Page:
The 2016 test changes to the SAT included the debut of a new type of question on the SAT Reading Test that involves “Citing Textual Evidence” (CTE, for short) and here’s everything you need to know about it!
What do these questions ask?
CTE questions ask you to provide lines from the passage that support a given conclusion, most commonly your answer to a previous question. Here’s an example of an SAT Reading question, followed by a CTE question:
Think of CTE questions as questions that ask you to explain your logic for answering another question the way you did. You will see exactly 10 CTE questions on the SAT Reading Test (two per passage or pair of passages). With these questions accounting for roughly 20% of the Reading Test, you will definitely want to know how best to approach them!
How should I approach them?
First of all, your Reading Test Day success hinges on using evidence from the passages as you answer all questions. Because Reading Test answers are always based on direct information from the passages, you should literally be able to put your finger on a place in the passage to support your answer to any given question. Using this approach, you will have no problem with the CTE questions because you would have already found the lines supporting your answer.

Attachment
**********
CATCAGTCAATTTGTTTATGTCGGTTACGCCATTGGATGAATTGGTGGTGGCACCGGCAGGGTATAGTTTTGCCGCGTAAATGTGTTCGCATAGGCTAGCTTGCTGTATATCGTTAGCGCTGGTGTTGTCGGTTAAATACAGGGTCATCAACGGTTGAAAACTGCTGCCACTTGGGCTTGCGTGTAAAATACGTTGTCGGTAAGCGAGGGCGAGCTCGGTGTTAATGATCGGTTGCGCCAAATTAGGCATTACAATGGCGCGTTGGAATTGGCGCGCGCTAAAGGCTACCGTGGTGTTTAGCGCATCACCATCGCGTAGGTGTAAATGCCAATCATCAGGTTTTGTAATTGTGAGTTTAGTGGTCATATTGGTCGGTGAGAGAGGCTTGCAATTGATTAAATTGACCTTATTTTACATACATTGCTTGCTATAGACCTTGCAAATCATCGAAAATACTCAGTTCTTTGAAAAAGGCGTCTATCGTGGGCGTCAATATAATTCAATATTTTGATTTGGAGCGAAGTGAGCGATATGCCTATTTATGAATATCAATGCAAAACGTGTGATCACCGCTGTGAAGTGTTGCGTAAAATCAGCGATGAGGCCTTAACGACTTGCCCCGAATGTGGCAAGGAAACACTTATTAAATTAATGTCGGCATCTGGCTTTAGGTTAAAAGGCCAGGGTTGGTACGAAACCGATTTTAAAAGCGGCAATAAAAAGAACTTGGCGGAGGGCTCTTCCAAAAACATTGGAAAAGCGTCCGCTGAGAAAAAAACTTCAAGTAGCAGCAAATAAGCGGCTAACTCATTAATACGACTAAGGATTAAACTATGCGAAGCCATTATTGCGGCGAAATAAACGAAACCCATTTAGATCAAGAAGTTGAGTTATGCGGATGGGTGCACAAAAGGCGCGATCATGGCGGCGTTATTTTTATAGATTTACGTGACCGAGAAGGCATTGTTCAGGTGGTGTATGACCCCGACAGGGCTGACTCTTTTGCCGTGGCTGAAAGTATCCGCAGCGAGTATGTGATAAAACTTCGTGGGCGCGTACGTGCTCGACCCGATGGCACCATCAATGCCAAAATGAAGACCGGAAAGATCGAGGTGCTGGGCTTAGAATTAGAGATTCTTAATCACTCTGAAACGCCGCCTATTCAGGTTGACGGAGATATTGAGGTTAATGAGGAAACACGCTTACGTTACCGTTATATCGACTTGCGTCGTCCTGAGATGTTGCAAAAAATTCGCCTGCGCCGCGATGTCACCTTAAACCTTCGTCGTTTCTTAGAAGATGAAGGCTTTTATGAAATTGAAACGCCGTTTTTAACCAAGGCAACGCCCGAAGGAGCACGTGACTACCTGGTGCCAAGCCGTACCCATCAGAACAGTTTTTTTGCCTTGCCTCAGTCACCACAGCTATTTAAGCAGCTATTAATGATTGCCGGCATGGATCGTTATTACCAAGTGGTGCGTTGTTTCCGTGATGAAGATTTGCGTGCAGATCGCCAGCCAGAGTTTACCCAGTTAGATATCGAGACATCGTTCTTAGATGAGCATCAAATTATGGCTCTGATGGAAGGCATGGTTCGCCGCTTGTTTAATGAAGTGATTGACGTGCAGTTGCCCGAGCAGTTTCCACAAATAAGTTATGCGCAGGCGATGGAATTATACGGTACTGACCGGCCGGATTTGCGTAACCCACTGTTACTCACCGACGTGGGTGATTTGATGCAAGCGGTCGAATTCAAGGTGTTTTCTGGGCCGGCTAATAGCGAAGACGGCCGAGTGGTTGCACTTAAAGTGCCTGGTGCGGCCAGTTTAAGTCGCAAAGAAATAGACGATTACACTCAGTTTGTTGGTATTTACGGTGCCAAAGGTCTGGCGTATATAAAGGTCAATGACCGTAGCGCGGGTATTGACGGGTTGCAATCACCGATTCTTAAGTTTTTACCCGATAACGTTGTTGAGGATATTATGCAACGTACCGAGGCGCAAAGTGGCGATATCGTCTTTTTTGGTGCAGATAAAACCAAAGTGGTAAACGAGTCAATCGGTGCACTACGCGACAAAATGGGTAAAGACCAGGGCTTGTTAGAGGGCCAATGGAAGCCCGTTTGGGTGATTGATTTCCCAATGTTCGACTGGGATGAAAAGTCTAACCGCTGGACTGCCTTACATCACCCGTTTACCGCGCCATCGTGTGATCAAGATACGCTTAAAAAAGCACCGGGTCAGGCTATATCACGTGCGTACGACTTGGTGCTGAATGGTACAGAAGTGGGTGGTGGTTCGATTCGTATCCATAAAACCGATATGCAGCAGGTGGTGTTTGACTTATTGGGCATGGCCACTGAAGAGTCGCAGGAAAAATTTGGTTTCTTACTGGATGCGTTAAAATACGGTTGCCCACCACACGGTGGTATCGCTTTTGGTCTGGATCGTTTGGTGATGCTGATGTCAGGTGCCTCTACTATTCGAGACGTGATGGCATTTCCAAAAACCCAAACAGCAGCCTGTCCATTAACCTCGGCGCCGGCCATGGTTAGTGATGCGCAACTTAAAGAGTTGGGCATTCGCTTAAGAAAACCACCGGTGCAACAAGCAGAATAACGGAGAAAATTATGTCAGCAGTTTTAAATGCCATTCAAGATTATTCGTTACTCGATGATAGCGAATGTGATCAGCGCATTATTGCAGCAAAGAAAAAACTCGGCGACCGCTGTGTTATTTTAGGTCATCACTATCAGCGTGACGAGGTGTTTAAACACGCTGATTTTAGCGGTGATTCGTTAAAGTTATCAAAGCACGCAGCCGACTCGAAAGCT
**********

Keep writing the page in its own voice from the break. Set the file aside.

Occasionally, you’ll feel completely stumped on a Reading question. Maybe more than one answer seems possible. If the Reading question is followed by a CTE question, you’re in luck! You can use the answer choices to the CTE question to your advantage. Locate the places in the passage referenced by the CTE choices, and ask yourself which one provides an answer to the previous question. In this manner, CTE questions can actually help you answer both questions at once! Though it’s preferable to work on the CTE question after you’ve answered its non-CTE counterpart (among other things, this gives you confirmation that you’re thinking about the passage correctly), there is still a good chance you can get both right if you keep calm.
The sample passage below is followed by both non-CTE questions and their CTE counterparts. Give these a try using the approach above.